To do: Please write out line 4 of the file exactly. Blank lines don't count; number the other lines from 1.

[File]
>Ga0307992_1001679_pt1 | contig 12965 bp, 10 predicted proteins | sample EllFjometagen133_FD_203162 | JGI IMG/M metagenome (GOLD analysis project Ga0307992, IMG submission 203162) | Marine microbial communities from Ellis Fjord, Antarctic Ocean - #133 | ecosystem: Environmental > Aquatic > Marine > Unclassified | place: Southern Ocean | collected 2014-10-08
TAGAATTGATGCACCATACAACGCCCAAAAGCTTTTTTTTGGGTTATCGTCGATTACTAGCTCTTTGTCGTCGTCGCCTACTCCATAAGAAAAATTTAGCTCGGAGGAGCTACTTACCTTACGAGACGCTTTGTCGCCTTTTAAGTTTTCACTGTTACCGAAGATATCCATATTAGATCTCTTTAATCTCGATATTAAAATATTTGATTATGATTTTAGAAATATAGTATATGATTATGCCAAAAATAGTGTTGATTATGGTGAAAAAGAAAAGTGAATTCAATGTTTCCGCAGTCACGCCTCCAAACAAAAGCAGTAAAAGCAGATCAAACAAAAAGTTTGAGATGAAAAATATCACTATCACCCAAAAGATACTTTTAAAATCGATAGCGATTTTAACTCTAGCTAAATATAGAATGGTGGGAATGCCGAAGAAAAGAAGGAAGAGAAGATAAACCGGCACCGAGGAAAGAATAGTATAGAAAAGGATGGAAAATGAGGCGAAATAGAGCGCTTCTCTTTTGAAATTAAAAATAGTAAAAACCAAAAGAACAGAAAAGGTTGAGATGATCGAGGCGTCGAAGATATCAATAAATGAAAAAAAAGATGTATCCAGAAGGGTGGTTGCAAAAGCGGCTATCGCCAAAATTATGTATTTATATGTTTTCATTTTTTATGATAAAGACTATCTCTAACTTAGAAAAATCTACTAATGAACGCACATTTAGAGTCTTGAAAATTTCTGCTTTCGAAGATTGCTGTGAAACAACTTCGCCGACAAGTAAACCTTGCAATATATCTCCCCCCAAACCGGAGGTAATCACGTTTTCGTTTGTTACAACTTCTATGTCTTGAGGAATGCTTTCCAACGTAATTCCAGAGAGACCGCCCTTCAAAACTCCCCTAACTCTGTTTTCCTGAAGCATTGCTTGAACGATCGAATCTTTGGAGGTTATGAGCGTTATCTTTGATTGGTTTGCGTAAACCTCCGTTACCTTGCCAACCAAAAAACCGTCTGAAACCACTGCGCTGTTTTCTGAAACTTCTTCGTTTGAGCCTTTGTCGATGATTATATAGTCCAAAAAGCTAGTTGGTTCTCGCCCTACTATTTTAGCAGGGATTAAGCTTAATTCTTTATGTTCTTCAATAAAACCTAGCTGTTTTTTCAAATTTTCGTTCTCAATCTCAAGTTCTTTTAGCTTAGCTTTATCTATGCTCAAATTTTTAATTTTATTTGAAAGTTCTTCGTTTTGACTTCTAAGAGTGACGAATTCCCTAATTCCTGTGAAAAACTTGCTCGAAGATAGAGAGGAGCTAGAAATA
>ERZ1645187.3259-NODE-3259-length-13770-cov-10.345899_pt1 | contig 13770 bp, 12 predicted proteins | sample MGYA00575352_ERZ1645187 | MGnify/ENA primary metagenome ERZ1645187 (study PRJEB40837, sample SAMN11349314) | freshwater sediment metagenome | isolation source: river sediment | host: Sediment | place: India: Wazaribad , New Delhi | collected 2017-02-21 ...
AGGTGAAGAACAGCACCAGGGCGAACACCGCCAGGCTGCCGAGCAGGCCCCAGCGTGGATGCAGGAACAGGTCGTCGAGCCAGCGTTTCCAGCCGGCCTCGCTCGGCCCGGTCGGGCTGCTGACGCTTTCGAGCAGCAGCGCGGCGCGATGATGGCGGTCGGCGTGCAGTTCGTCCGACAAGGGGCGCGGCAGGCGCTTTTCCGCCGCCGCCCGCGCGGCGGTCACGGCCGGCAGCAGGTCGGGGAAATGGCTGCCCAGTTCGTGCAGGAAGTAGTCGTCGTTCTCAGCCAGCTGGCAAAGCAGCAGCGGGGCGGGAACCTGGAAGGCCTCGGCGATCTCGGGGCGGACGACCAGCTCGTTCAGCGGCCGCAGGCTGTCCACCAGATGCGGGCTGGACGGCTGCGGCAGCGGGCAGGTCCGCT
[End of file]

AGGTGAAGAACAGCACCAGGGCGAACACCGCCAGGCTGCCGAGCAGGCCCCAGCGTGGATGCAGGAACAGGTCGTCGAGCCAGCGTTTCCAGCCGGCCTCGCTCGGCCCGGTCGGGCTGCTGACGCTTTCGAGCAGCAGCGCGGCGCGATGATGGCGGTCGGCGTGCAGTTCGTCCGACAAGGGGCGCGGCAGGCGCTTTTCCGCCGCCGCCCGCGCGGCGGTCACGGCCGGCAGCAGGTCGGGGAAATGGCTGCCCAGTTCGTGCAGGAAGTAGTCGTCGTTCTCAGCCAGCTGGCAAAGCAGCAGCGGGGCGGGAACCTGGAAGGCCTCGGCGATCTCGGGGCGGACGACCAGCTCGTTCAGCGGCCGCAGGCTGTCCACCAGATGCGGGCTGGACGGCTGCGGCAGCGGGCAGGTCCGCT